Cleveland Browns: With Mike Holmgren at the Helm, They Could Succeed

Chris MarkochContributor IIJanuary 28, 2011

BEREA, OH - MAY 01:  Team president Mike Holmgren of the Cleveland Browns looks on during rookie mini camp at the Cleveland Browns Training and Administrative Complex on May 1, 2010 in Berea, Ohio.  (Photo by Gregory Shamus/Getty Images)
Gregory Shamus/Getty Images

The debate about the West Coast Offense, Pat Shurmur and the 4-3 defense misses the larger point of what Mike Holmgren is beginning to accomplish with the Cleveland Browns.

To understand that, you had to watch the Pittsburgh Steelers systematically dismantle the New York Jets, then hold on to go to the Super Bowl, or how they went 3-1 to open the season without Big Ben.

What is it about this team that makes it so different from the Cleveland Browns, and why do I feel like the gap is not as wide as it was?

After all, the Steelers were a team that many predicted wouldn’t make the playoffs, yet here they are, competing for a seventh Super Bowl title.

You hear the word consistency thrown around a lot when discussing the Black and Gold.

But what does that mean?

It means that the Steelers run their organization to win.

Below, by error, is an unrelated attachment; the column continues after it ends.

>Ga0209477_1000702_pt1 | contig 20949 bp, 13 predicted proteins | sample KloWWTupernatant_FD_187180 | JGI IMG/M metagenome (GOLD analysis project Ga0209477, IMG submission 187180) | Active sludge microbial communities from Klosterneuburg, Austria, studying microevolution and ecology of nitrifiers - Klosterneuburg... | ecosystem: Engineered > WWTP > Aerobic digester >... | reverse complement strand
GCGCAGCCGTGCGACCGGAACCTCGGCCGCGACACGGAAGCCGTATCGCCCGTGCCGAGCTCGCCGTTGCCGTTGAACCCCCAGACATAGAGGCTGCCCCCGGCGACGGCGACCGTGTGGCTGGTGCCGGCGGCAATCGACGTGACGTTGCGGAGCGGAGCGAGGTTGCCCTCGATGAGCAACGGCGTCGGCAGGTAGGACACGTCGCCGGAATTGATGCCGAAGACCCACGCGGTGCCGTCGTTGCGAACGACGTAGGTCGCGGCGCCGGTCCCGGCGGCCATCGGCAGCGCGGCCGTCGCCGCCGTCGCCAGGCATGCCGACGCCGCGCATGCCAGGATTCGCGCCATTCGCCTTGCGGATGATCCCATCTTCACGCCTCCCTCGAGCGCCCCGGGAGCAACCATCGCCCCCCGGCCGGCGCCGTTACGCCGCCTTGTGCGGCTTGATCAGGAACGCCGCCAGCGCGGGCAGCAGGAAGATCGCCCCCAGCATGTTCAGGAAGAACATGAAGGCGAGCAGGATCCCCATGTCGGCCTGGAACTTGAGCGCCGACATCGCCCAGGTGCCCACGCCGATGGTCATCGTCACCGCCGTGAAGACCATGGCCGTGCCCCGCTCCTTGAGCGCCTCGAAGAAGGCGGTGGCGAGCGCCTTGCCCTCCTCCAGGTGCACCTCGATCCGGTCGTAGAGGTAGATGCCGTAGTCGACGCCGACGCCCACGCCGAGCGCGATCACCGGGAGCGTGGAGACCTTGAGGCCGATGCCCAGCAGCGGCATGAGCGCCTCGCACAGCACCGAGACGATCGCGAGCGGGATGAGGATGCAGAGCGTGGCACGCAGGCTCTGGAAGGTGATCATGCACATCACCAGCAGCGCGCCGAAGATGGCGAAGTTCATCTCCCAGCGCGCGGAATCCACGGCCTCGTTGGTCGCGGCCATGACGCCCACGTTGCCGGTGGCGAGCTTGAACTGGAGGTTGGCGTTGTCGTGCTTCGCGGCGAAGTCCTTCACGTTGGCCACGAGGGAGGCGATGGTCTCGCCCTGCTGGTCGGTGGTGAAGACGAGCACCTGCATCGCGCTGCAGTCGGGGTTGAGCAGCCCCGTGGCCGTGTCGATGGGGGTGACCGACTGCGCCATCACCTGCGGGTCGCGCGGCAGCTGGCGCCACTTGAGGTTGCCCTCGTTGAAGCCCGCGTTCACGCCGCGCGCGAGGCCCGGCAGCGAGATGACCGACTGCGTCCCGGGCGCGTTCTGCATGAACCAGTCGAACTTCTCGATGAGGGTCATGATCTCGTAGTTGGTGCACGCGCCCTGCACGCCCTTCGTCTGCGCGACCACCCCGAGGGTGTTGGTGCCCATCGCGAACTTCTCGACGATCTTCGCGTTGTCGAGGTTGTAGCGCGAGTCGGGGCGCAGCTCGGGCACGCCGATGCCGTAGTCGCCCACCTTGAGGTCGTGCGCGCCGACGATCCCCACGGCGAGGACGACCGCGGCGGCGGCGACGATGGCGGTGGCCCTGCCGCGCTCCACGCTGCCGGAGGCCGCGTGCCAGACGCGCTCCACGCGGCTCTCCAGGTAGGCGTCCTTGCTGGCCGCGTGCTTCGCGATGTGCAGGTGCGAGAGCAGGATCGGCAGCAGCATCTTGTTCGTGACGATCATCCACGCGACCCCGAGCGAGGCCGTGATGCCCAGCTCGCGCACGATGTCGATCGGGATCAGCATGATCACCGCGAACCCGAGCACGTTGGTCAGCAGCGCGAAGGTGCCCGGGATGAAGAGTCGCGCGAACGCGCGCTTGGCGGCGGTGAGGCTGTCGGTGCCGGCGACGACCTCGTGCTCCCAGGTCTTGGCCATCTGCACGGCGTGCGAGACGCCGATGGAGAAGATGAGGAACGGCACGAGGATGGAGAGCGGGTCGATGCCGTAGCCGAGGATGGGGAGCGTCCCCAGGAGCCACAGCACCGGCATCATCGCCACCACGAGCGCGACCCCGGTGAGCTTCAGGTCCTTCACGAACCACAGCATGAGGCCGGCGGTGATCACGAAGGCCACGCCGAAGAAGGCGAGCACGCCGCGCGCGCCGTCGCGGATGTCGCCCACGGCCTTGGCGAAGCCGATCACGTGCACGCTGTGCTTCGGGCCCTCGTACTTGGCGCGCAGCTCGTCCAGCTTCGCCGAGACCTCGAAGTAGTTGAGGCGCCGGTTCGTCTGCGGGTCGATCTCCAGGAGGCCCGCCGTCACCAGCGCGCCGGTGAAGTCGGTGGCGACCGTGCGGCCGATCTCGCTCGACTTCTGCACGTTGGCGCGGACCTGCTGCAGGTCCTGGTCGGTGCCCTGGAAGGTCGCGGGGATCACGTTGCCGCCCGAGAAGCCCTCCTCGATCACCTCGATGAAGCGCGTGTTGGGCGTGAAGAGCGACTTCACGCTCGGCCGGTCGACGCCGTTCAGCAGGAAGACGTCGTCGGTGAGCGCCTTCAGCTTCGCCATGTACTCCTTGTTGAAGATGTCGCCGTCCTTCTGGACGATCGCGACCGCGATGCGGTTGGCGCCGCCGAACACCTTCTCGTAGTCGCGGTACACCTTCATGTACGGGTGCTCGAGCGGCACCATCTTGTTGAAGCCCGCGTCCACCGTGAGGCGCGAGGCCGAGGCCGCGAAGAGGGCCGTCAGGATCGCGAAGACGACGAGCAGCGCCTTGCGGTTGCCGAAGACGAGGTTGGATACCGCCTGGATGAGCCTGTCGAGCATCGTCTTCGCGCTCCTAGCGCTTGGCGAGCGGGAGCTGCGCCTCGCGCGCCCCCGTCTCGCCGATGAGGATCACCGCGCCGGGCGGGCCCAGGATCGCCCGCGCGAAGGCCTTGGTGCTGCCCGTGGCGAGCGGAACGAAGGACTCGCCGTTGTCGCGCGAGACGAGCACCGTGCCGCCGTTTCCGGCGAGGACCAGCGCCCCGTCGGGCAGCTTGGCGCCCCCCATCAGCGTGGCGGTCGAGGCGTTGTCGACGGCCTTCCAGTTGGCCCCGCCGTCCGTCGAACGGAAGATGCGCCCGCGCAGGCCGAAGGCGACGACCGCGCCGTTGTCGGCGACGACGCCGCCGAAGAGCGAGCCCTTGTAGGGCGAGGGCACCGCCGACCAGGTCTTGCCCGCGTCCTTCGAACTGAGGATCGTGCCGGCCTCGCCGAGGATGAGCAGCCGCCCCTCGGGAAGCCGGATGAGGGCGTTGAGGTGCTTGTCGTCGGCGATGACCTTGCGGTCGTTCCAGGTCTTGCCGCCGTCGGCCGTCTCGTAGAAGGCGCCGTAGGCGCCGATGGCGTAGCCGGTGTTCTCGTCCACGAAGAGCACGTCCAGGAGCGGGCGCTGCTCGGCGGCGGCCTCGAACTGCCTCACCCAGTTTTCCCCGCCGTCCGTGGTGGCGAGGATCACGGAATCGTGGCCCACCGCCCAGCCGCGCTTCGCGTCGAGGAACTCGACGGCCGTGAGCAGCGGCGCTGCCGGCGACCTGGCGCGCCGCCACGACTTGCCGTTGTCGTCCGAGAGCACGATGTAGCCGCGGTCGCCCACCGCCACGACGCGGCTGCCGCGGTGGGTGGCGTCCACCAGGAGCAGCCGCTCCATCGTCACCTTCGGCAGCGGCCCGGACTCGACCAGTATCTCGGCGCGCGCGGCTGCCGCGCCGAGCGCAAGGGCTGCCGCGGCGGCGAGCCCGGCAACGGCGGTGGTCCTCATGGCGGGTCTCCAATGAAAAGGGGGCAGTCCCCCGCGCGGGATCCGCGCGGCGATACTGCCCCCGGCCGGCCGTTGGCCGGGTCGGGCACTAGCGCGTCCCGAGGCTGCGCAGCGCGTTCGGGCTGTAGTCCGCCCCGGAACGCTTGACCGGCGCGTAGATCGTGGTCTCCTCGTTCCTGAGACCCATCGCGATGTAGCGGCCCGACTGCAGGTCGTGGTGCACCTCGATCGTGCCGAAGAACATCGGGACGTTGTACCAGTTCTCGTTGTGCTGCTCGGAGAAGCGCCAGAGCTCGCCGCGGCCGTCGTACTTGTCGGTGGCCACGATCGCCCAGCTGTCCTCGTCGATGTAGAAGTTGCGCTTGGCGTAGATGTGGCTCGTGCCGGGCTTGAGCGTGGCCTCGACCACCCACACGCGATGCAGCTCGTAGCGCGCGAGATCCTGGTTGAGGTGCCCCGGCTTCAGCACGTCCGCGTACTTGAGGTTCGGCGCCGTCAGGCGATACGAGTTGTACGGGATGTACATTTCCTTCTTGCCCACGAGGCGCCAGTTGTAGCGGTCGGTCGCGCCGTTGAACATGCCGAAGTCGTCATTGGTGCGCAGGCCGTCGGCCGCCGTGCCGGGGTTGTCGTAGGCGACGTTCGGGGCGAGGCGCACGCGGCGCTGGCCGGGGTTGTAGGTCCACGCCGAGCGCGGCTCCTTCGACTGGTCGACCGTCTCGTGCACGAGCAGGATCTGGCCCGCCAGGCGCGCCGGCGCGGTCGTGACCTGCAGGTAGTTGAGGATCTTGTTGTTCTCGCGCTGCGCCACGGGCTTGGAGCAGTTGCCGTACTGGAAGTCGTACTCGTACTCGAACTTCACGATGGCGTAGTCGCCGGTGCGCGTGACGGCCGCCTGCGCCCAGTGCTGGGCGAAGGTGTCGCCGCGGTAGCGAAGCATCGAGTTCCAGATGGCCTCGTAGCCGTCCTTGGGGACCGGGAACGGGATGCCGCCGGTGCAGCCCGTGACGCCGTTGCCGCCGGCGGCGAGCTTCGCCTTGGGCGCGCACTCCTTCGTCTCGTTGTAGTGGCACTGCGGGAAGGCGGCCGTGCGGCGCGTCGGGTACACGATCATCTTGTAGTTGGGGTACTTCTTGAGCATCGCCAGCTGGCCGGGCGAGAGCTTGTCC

In the Super Bowl Era, the Steelers have made 24 playoff appearances, played in 15 AFC Championship Games and are now trying for their seventh Super Bowl in eight appearances.

Year after year, they’re competing for the prize. That’s the kind of consistency we want in Cleveland.

However, even before Art Modell moved the team in 1995, the Browns frustrated their fans with inconsistency. They either tried to hit the home run, or they would take a scorched-earth rebuilding approach. Much of the blame lies with Modell then, and current owner Randy Lerner now.

But somewhere on the way to a 1-11 start last year, Lerner seemingly found religion.

He reached out and convinced Mike Holmgren to become the Browns' President.

Holmgren then reached out and hired Tom Heckert.

Combined, Holmgren and Heckert have 36 years of experience, 25 playoff appearances, nine Conference Championship Game appearances, four Super Bowl appearances and one championship.

Both men have been raised in a culture where winning was expected. They understand that to get to the Super Bowl you have to winconsistently.

So when Mike Holmgren announced the firing of Eric Mangini by saying, “we didn’t win enough games,” it was music to my ears.

One look at the Seattle Seahawks, Kansas City Chiefs or even the Chicago Bears and you can say that there are times you can compete for the prize even when you’re not supposed to.

Mike Holmgren, like the Pittsburgh Steelers, understands that you have to be in it to win it.

Cleveland Browns fans can only hope that history will repeat itself.